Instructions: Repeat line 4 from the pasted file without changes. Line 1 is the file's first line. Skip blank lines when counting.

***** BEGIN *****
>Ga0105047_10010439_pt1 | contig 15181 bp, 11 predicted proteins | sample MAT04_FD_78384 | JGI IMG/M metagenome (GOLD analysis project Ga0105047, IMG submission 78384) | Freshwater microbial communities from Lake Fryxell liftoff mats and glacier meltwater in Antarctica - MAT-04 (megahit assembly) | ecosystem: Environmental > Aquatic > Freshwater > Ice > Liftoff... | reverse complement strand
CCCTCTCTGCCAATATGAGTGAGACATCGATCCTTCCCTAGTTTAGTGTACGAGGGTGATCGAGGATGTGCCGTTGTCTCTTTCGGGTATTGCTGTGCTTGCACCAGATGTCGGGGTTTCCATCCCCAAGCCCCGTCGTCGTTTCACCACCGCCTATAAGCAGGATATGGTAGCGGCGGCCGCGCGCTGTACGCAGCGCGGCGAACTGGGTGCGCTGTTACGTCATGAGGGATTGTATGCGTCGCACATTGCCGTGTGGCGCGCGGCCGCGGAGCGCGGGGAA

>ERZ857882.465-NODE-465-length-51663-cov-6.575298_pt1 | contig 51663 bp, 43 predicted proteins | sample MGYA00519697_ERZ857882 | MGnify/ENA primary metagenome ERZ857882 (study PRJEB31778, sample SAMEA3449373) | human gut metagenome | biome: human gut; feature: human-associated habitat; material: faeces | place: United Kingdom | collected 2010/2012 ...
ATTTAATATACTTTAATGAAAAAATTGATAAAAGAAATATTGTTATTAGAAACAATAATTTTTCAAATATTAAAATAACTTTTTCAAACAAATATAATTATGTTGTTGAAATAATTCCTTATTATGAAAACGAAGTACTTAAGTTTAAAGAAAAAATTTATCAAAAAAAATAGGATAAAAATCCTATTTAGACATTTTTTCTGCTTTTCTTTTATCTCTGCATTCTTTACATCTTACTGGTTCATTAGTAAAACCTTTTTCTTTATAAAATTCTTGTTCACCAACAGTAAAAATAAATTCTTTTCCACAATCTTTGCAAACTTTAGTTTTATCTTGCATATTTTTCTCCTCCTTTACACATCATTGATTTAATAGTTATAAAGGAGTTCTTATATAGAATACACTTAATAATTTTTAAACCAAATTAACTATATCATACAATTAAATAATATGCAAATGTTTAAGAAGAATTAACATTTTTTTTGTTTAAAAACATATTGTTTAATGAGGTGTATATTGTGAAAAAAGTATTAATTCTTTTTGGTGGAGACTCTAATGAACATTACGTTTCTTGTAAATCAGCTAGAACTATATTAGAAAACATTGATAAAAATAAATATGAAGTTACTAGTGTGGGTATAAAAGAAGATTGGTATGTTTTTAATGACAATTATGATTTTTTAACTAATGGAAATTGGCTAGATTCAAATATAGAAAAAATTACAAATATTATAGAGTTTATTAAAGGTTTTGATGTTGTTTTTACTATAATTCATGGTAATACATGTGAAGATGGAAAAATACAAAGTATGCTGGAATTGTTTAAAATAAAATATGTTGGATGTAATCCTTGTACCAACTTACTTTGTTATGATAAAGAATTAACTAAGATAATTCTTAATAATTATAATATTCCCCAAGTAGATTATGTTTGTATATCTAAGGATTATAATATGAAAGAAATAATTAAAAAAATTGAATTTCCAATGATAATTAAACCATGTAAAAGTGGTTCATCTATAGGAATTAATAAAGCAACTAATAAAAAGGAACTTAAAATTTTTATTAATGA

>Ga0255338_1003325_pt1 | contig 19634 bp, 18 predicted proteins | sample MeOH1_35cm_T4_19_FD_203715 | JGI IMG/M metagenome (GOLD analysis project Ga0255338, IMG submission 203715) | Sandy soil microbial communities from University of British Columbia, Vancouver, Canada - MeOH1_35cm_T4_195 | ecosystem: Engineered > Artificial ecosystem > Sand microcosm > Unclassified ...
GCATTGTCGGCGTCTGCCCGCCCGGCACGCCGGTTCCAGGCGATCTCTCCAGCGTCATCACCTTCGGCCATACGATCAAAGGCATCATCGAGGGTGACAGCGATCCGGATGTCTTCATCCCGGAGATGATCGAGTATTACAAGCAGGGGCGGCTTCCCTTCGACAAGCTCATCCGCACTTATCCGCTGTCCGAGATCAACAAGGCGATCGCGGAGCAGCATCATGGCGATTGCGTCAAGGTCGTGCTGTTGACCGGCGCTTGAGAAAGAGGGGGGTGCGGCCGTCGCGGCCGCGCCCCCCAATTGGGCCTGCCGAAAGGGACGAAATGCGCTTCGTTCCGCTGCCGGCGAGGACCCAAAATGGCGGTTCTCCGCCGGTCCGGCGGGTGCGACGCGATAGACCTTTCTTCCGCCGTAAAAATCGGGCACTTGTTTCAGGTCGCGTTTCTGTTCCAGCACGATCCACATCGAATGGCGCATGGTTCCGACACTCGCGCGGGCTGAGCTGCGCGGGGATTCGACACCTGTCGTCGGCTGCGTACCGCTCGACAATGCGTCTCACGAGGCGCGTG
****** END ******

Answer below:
ATTTAATATACTTTAATGAAAAAATTGATAAAAGAAATATTGTTATTAGAAACAATAATTTTTCAAATATTAAAATAACTTTTTCAAACAAATATAATTATGTTGTTGAAATAATTCCTTATTATGAAAACGAAGTACTTAAGTTTAAAGAAAAAATTTATCAAAAAAAATAGGATAAAAATCCTATTTAGACATTTTTTCTGCTTTTCTTTTATCTCTGCATTCTTTACATCTTACTGGTTCATTAGTAAAACCTTTTTCTTTATAAAATTCTTGTTCACCAACAGTAAAAATAAATTCTTTTCCACAATCTTTGCAAACTTTAGTTTTATCTTGCATATTTTTCTCCTCCTTTACACATCATTGATTTAATAGTTATAAAGGAGTTCTTATATAGAATACACTTAATAATTTTTAAACCAAATTAACTATATCATACAATTAAATAATATGCAAATGTTTAAGAAGAATTAACATTTTTTTTGTTTAAAAACATATTGTTTAATGAGGTGTATATTGTGAAAAAAGTATTAATTCTTTTTGGTGGAGACTCTAATGAACATTACGTTTCTTGTAAATCAGCTAGAACTATATTAGAAAACATTGATAAAAATAAATATGAAGTTACTAGTGTGGGTATAAAAGAAGATTGGTATGTTTTTAATGACAATTATGATTTTTTAACTAATGGAAATTGGCTAGATTCAAATATAGAAAAAATTACAAATATTATAGAGTTTATTAAAGGTTTTGATGTTGTTTTTACTATAATTCATGGTAATACATGTGAAGATGGAAAAATACAAAGTATGCTGGAATTGTTTAAAATAAAATATGTTGGATGTAATCCTTGTACCAACTTACTTTGTTATGATAAAGAATTAACTAAGATAATTCTTAATAATTATAATATTCCCCAAGTAGATTATGTTTGTATATCTAAGGATTATAATATGAAAGAAATAATTAAAAAAATTGAATTTCCAATGATAATTAAACCATGTAAAAGTGGTTCATCTATAGGAATTAATAAAGCAACTAATAAAAAGGAACTTAAAATTTTTATTAATGA